Innocent Bystanders? Monetary policy and inequality

Olivier Coibion*, Yuriy Gorodnichenko, Lorenz Kueng, John Silvia

*Corresponding author for this work

Research output: Contribution to journalComment/debatepeer-review

157 Scopus citations


We study the effects of monetary policy shocks on—and their historical contribution to—consumption and income inequality in the United States since 1980 as measured by the Consumer Expenditure Survey. Contractionary monetary policy systematically increases inequality in labor earnings, total income, consumption and total expenditures. Furthermore, monetary policy shocks account for a non-trivial component of the historical cyclical variation in income and consumption inequality. Using detailed micro-level data on income and consumption, we document some of the different channels via which monetary policy shocks affect inequality, as well as how these channels depend on the nature of the change in monetary policy.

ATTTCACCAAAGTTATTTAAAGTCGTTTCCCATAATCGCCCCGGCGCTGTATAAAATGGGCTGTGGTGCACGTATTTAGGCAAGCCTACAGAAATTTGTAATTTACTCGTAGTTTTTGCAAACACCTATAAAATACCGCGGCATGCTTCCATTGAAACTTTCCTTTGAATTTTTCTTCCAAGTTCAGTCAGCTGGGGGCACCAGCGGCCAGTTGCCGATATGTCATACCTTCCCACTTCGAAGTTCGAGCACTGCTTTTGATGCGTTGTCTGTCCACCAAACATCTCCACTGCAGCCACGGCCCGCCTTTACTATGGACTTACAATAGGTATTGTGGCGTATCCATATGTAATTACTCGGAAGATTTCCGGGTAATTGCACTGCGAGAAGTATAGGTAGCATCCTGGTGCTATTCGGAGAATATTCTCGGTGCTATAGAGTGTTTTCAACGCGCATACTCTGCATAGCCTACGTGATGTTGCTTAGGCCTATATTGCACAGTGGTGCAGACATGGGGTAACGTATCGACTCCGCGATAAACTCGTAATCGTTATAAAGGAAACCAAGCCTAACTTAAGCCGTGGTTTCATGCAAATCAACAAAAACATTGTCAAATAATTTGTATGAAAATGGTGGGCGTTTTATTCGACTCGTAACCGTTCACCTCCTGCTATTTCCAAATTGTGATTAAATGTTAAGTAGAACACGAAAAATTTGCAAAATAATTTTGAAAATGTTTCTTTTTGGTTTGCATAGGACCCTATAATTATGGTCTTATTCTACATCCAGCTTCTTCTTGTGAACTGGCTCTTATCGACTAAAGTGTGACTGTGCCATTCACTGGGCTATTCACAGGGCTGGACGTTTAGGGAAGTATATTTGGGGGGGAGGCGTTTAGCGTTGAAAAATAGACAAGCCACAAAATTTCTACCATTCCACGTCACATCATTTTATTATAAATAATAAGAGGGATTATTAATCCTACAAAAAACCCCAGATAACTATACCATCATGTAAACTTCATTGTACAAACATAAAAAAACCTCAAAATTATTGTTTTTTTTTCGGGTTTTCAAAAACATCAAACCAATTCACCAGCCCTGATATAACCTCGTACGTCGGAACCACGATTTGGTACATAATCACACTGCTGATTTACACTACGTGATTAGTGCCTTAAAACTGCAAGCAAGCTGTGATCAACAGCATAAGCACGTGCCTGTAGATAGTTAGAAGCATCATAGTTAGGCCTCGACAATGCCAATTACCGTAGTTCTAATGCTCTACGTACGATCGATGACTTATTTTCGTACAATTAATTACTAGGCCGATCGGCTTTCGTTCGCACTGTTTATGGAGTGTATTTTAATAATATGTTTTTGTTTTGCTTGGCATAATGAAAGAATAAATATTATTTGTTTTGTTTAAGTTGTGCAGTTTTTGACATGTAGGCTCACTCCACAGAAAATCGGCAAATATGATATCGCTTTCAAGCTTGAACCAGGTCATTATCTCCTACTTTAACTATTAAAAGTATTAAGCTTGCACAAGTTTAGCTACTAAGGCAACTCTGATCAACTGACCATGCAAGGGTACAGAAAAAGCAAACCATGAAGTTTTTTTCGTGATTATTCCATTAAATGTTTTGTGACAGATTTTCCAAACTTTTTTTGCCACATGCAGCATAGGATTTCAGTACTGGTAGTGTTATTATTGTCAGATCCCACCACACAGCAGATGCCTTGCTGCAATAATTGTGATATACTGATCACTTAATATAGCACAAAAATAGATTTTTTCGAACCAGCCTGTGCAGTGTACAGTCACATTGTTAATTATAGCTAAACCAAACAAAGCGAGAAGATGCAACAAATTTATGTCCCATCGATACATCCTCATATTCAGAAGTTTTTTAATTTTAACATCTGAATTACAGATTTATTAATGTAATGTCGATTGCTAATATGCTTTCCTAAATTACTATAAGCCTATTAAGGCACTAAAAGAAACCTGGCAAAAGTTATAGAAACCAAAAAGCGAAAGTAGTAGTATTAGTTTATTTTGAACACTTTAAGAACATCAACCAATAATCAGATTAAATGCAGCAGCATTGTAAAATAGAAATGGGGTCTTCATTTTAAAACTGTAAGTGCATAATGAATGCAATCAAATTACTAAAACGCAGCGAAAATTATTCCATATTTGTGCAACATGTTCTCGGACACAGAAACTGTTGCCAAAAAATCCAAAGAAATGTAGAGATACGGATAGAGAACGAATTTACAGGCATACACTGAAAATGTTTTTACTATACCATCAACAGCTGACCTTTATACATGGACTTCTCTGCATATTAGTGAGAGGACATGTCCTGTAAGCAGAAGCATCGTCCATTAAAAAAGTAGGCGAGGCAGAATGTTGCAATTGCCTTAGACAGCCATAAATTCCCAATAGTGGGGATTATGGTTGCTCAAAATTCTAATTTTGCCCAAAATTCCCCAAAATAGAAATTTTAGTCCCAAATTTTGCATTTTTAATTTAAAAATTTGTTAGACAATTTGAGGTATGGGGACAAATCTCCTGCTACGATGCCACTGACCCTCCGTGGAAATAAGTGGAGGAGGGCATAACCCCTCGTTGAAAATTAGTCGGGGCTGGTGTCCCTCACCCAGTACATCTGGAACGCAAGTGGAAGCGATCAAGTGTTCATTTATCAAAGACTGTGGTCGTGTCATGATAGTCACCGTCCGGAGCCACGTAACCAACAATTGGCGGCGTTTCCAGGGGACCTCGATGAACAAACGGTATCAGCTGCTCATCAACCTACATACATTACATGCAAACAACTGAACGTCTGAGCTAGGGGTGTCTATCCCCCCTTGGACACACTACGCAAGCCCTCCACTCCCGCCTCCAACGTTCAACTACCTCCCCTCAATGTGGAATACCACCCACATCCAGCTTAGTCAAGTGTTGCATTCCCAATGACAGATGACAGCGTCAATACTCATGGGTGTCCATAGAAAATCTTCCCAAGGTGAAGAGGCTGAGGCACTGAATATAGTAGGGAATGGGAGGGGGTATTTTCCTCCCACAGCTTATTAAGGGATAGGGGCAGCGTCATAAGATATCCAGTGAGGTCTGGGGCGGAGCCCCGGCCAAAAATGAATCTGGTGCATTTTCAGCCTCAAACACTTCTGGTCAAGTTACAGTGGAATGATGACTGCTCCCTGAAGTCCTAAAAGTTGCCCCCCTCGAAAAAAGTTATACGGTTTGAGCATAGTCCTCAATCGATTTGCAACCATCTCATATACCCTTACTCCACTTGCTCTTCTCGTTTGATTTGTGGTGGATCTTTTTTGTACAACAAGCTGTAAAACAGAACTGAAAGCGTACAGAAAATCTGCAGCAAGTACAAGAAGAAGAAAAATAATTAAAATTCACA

Original languageEnglish (US)
Pages (from-to)70-89
Number of pages20
JournalJournal of Monetary Economics
StatePublished - Jun 2017


  • Consumption inequality
  • Income inequality
  • Monetary policy

ASJC Scopus subject areas

  • Finance
  • Economics and Econometrics


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